Okay, it's been years now, but thanks to Mike at Progressive Ruin, I can't hold back any longer.
Mike points out that there's a dangling plot thread in Superman and one in Swamp Thing that drive him crazy. My personal plot thread of Damocles is the one where Lois's mother has a fatal disease for which -- duhn duhn DAH!-- only Lex Luthor has the cure. Once idea that was established, it was completely forgotten. Did Lois's mother die? Did Superman pull an all nighter with Kelex at the Fortress, whipping up an miracle drug? Did Lois put on a French maid's costume and table dance for Lex just to save her mom? I will never know.
Abruptly abandoned subplots, unsolved mysteries, and disappearing characters are the annoying manifestations of one of my big gripes with today's comics: writers are changed too frequently and editors do t0o little to ensure continuity when the shift is made.
In fact, sometimes change becomes the point. i understand that this may lead to a short-term spike in sales, but it damages the long-term mythmaking of the character. Much of the Batman and Superman mythoi were developed during long periods with the same writer/editor. Nowadays, a writer is brought on to tell "his arc" and then shuffles along.
This may work for more established characters like Batman and Superman, but this phenomenon keeps undercutting the long-term development of characters like Wonder Woman, Flash, Hawkman, and Aquaman. Wonder Woman and Flash change their entire supporting cast every time they get a new writer, for goodness sake.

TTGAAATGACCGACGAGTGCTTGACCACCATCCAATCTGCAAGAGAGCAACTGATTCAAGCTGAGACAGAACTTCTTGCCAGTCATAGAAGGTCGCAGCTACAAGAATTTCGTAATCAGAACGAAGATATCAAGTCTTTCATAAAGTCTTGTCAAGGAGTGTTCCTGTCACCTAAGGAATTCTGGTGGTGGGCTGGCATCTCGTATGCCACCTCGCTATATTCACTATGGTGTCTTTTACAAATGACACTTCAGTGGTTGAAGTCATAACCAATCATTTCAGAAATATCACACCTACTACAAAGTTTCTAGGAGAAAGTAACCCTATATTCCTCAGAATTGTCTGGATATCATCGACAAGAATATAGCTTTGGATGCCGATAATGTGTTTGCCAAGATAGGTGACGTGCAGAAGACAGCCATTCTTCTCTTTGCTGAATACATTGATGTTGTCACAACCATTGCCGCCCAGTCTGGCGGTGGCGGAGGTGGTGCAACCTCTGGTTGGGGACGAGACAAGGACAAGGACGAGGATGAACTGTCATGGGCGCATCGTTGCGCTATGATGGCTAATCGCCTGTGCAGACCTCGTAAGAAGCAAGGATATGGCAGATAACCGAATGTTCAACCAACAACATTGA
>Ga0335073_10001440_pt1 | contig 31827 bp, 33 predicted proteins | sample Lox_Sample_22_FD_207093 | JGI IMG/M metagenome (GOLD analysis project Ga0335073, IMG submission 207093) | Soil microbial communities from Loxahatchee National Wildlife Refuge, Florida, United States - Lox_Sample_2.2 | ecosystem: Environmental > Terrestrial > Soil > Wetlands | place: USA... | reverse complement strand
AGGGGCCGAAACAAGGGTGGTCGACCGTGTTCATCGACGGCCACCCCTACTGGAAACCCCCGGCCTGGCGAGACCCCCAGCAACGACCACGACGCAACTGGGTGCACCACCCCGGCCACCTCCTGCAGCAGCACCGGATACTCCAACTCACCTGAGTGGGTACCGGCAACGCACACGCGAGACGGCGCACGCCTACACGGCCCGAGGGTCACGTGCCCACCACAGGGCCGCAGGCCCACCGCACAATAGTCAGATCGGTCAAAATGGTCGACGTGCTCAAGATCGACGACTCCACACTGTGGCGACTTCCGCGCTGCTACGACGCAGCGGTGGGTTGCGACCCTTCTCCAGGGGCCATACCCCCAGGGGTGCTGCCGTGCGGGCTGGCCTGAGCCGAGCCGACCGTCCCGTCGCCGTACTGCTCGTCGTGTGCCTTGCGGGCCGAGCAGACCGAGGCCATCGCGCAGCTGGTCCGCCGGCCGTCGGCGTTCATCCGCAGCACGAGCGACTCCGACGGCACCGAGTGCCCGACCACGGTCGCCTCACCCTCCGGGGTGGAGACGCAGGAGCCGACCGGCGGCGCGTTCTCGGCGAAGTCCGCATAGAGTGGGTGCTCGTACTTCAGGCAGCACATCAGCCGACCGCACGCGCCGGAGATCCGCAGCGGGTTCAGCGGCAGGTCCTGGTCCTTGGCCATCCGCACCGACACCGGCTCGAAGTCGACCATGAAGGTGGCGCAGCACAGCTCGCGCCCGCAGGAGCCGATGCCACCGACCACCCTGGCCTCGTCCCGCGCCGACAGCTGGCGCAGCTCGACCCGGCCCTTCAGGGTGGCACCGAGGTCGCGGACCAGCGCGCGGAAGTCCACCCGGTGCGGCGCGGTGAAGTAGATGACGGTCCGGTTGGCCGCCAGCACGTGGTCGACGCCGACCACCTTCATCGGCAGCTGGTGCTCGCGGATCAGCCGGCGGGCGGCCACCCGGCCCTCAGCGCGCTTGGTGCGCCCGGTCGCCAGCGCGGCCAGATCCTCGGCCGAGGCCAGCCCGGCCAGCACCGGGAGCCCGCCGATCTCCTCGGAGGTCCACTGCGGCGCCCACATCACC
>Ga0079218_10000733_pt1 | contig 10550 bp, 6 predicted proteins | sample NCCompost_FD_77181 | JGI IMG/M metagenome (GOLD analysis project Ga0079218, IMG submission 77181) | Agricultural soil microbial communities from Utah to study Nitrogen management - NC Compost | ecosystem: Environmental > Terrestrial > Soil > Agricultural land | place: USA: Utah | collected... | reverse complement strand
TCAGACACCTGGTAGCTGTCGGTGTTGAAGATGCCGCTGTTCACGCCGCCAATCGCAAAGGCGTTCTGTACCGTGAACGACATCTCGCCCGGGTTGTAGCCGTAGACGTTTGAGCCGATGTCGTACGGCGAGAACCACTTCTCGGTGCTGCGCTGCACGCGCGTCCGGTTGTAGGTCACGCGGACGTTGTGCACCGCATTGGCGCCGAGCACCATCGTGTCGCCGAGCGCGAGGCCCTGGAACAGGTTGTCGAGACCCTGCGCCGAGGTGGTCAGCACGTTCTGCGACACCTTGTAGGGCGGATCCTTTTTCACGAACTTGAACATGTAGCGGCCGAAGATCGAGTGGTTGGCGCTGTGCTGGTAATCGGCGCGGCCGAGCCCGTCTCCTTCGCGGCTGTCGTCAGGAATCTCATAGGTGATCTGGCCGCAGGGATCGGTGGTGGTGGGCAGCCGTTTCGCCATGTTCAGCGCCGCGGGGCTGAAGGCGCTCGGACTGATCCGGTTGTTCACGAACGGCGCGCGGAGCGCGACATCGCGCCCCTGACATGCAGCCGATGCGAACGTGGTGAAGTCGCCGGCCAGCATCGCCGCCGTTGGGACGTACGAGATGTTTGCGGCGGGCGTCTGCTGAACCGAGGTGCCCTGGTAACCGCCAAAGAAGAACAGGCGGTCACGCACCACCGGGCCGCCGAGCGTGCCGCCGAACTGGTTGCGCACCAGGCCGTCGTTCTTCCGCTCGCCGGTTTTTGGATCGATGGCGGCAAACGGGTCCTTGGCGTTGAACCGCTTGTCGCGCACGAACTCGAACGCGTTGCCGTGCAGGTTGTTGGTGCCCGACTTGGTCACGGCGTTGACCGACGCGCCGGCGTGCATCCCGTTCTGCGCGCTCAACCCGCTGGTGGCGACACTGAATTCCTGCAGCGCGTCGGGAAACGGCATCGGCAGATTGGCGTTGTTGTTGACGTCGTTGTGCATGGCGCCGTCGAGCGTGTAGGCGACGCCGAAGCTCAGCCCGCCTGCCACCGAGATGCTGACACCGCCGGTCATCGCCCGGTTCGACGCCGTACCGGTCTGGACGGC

"Aquaman" is now the common name of what is essentially four of five different characters (Topo's Pal, the King of Atlantis, Hookhand, Waterhand, and Sword Guy), putting "his" fans at odds with one another. Now, that kind of thing can happen with a Batman, too ("I like happy Batman"; "I like psycho Batman"), but I feel that those difference are more ones of degree than of kind.
In the Green Lantern realm, instead of letting a character grow, editors just replace him with someone else. 1940s Entrepeneur/Action Hero Alan Scott is replaced by 1950s/60s Company Man Hal Jordan is replaced by 1970s Liberal Rebel John Stewart is replaced by 1980s Bad-Ass Guy Gardner is replaced by 1990s Party Boy Kyle Rayner.
When a good writer is tasked to revitalize a character (like GA, GL, Hawkman, et al.), what do they do: they go back and start at the last point when the character was the result of long-term consistent mythmaking. Hal Jordan has to be brought back to the Top Gun shtick, Ollie Queen returns to millionaire philanthropist and civic figure, and Hawkman becomes Carter Hall, tough guy archeologist.
Is it so hard to learn a lesson from all this? Do not change the myth; the long term problems it causes for the character outweigh the short term gains.
Instead, expand the myth so that it contains more elements that more people can identify with. Batman remains a popular figure because he can credibly be Detective Batman, Streetfighter Batman, Superhero Batman, Spooky Batman, and Head of the Batman Family from one moment to the next without it seeming too jarring; Batman is all those things.
Anyway, back to what this post was originally supposed to be about (which is basically stolen from Mike...):
what are the dangling plot threads for your favorite characters that have been driving you crazy all these years?